Available information does not clarify if Shipley began as a volunteer or salaried personnel. Harry appears in the 1896-1897 El Paso City Directory as an “extra (janitor)” with the Fire Department. However, at the El Paso City Council meeting on August 17, 1895, the council accepted Fire Chief Powers recommendation for Harry Shipley as “extra man”.xv

A week and a half later Harry and the boys at the fire station garnered attention when they publicly released a petition to the Mayor of El Paso concerning Jimmy, the Fire Department’s burro. Jimmy had escaped from the station and been sent to the pound; their petition called for his immediate release. Sadly, Jimmy had a well-known drinking problem. When the donkey would slip away from the station he would trot along to several saloons, enter, and, what was described at the time as “singing for his supper,” keep braying until someone, to silence the beast, gave him a pitcher of beer. Jimmy would repeat the scenario saloon to saloon. The night of his impoundment the burro had become supersaturated on hustled pitchers of beer, passed out, and was remanded to the pound. The first name on the petition calling for Jimmy’s release, and the person who likely composed the plea, was “H. N. Shipley, extra, paid department.”xvi “Paid department” confirms that he now held a salaried position with the department, though it is possible he began service with the department as a volunteer.

Harry was ambitious and not reluctant about taking side jobs that some people consider menial positions, in January 1896 he acquired a second job at City Hall as a janitor. Additionally, Harry was also not hesitant to be outspoken. Believing that a judge was taking advantage of his custodial duties, Harry wrote a request to the City Council:

“Gentlemen; The justice court, J. H. Catlin presiding, is using the city hall for his courts. They scratch up the furniture and spit on the floor, which makes double the work for me cleaning council room and court room. I respectfully ask the council to request Mr. Catlin to pay me $5 per month for cleaning after his court.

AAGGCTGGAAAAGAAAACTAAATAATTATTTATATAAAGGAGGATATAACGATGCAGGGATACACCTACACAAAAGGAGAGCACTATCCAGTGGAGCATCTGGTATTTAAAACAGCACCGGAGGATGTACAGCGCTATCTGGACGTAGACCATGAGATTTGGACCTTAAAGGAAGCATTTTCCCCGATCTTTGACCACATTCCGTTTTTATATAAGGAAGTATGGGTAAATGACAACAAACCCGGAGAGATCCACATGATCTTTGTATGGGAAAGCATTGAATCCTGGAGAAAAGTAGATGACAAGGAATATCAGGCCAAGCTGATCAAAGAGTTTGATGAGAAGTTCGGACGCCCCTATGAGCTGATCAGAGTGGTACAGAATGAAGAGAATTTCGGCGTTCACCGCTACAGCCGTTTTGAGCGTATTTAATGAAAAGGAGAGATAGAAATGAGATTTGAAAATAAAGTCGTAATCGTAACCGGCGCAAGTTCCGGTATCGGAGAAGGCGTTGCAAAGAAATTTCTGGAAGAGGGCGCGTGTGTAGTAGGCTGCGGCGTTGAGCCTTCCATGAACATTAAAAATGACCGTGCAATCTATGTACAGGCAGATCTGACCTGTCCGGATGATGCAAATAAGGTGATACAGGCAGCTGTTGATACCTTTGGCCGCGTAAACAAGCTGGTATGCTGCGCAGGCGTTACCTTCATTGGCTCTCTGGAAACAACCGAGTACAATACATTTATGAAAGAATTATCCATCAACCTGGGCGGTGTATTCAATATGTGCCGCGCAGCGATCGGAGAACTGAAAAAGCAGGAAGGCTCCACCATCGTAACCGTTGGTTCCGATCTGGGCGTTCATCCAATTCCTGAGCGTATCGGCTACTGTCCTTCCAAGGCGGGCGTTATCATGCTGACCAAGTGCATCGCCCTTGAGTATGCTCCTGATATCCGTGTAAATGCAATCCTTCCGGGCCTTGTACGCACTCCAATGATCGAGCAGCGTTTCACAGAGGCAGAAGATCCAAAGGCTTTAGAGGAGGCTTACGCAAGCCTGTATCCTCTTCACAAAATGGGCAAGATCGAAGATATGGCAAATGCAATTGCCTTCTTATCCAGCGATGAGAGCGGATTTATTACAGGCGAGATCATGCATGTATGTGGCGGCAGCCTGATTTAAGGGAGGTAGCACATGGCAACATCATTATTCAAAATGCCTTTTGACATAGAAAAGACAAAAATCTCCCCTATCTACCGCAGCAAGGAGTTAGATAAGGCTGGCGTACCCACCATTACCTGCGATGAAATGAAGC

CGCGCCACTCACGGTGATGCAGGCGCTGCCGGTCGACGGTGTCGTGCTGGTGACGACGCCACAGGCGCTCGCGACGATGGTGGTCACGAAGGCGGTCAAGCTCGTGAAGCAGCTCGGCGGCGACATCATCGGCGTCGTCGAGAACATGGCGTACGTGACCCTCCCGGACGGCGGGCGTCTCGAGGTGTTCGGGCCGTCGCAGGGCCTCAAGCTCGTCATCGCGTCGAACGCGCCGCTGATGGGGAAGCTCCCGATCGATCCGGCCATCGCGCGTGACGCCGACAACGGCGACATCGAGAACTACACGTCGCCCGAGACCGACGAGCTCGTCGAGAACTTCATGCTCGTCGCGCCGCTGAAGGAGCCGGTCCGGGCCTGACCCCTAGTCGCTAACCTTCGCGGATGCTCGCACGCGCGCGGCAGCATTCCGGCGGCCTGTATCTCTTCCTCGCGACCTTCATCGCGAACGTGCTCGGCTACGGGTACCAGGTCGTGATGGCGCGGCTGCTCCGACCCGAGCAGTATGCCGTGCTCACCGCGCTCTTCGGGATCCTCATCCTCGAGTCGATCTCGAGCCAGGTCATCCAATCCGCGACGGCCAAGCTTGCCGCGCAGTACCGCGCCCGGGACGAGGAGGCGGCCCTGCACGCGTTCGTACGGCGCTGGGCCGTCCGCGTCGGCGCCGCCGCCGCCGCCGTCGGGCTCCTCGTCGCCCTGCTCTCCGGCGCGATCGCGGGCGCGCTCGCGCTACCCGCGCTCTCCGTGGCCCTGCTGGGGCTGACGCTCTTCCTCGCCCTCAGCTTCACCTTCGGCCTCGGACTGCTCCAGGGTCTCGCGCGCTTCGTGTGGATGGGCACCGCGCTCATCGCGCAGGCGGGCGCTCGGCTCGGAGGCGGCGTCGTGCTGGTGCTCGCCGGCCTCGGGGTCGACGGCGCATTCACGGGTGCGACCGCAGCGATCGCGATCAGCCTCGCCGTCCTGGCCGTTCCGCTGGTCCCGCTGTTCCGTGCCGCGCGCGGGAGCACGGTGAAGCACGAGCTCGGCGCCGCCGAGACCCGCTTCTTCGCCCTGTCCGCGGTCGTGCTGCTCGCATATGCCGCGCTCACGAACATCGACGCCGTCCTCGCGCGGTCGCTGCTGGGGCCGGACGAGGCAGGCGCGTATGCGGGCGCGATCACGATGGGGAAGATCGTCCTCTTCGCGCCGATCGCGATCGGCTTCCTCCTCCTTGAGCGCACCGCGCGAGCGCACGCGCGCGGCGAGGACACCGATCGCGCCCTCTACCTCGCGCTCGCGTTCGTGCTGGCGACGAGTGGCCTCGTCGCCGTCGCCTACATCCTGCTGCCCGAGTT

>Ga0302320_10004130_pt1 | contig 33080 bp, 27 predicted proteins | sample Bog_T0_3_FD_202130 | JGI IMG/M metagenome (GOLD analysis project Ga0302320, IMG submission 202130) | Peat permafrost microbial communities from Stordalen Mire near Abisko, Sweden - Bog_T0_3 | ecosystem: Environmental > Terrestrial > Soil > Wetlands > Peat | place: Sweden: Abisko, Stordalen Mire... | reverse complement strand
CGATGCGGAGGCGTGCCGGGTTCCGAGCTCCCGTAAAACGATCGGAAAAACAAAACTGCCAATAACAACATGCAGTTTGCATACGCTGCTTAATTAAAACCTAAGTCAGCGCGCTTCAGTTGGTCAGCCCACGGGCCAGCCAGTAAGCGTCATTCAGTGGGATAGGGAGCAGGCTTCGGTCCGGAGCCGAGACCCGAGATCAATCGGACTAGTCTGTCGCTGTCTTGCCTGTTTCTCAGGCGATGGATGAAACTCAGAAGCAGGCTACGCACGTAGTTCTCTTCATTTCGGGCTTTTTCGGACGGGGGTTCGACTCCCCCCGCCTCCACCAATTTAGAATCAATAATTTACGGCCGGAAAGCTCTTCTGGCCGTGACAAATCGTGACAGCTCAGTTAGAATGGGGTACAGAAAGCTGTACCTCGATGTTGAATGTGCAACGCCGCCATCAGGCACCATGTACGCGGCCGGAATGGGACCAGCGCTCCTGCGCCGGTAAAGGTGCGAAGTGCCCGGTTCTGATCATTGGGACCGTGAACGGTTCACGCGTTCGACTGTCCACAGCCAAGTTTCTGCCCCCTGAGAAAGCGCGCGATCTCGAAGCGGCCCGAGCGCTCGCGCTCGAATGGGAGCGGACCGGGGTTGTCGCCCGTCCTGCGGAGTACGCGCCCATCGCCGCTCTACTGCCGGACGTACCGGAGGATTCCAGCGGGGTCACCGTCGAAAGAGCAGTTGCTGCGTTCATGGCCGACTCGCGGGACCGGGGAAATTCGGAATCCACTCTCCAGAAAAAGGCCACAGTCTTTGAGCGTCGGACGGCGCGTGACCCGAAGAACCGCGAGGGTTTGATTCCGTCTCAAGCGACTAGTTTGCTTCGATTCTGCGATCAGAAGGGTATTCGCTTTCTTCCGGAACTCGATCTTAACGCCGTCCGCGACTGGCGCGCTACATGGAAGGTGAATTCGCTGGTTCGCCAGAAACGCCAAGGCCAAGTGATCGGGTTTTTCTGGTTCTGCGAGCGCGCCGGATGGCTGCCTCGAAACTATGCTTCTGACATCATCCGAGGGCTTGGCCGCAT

H. N. Shipley, Janitor.”xvii

One Alderman participating in the meeting responded that, “if Mr. Shipley was sick of his job he could send in his resignation.”xviii However, Mayor Robert Campbell sided with Shipley, pointing out that nobody had authorized Justice Catlin to be holding court in the City Hall. The mayor agreed that $5 additional dollars a month was a fair request as the Justice would have had to pay more than that sum if he rented a room to hold his sessions.xix

Harry was likely determined to hold side jobs, such as the City Hall custodian, to earn extra cash because his mother was having difficulty making her lease payments on the St. Charles Hotel. On September 6, 1896, at the top of the classified section in the El Paso International Daily Times sat an ad placed by Isadore Shipley, “FOR SALE-Lease and furnishings of the St. Charles lodging house. The most elegantly furnished in the city. Situated in the business center of the city. Price reasonable. Address Mrs. I. A. Shipley, city.”xx In early October Charles Derre and Joseph Magoffin, the holders of the hotel’s lease, filed suit in the district court against Isadore for back payments of her lease.xxi

Isadore had no immediate luck passing the hotel’s lease to a new proprietor, but on October 9 the innkeeper would have been very determined to place the St. Charles hotel well behind her. That morning one of the guests, a young woman, was curling her hair when she accidently set fire to one of her room’s window curtains. Panicking, she screamed for help. Isadore heard the cry and raced to the room, realizing she had to deal immediately with the fire before the room, and then the hotel, was set ablaze. Isadore ran to the window, yanked the burning curtain down, and quickly extinguished it, but at the expense of burning both her hands.xxii

The trials of hotel ownership continued. Two weeks later, Friday, October 23, a young “tramp” about 19 years old, entered the hotel and attempted to persuade Isadore to let him have a bed for the night. The proprietress informed the young man that there were no vacant rooms, and he departed, only to return and scribble on a pad of paper, “I have no money; am deaf and dumb and want a bed tonight.”xxiii Isadore repeated that there were no vacancies and pretending to be deaf and mute was not going to sway her or change the situation. Becoming angry at again being denied a room for the night, the “young brute” swung at Isadore, who managed to dodge the brunt of the blow, and bolted to her room returning armed with a pistol and an attitude, and commenced to march the now much humbler thug down the stairs of the hotel at gunpoint and out into the street below.xxiv

Harry Shipley was decisive, self-confident, and assertive; the two October incidents prove that the fruit did not fall far from the tree.

After dispatching her assailant Isadore would have been primed to be finished with the hotel business. In early December Isadore succeeded in stepping away from the St. Charles Hotel and returning to dressmaking when she passed the lease to Mrs. Hubbard, of Clint, Texas.xxv Though the lease had been sold, the lawsuit filed by Deere and Magoffin lingered in the courts until the end of June, 1898, when the case for the collection of past due rent on the hotel was dismissed at plaintiff’s costs.xxvi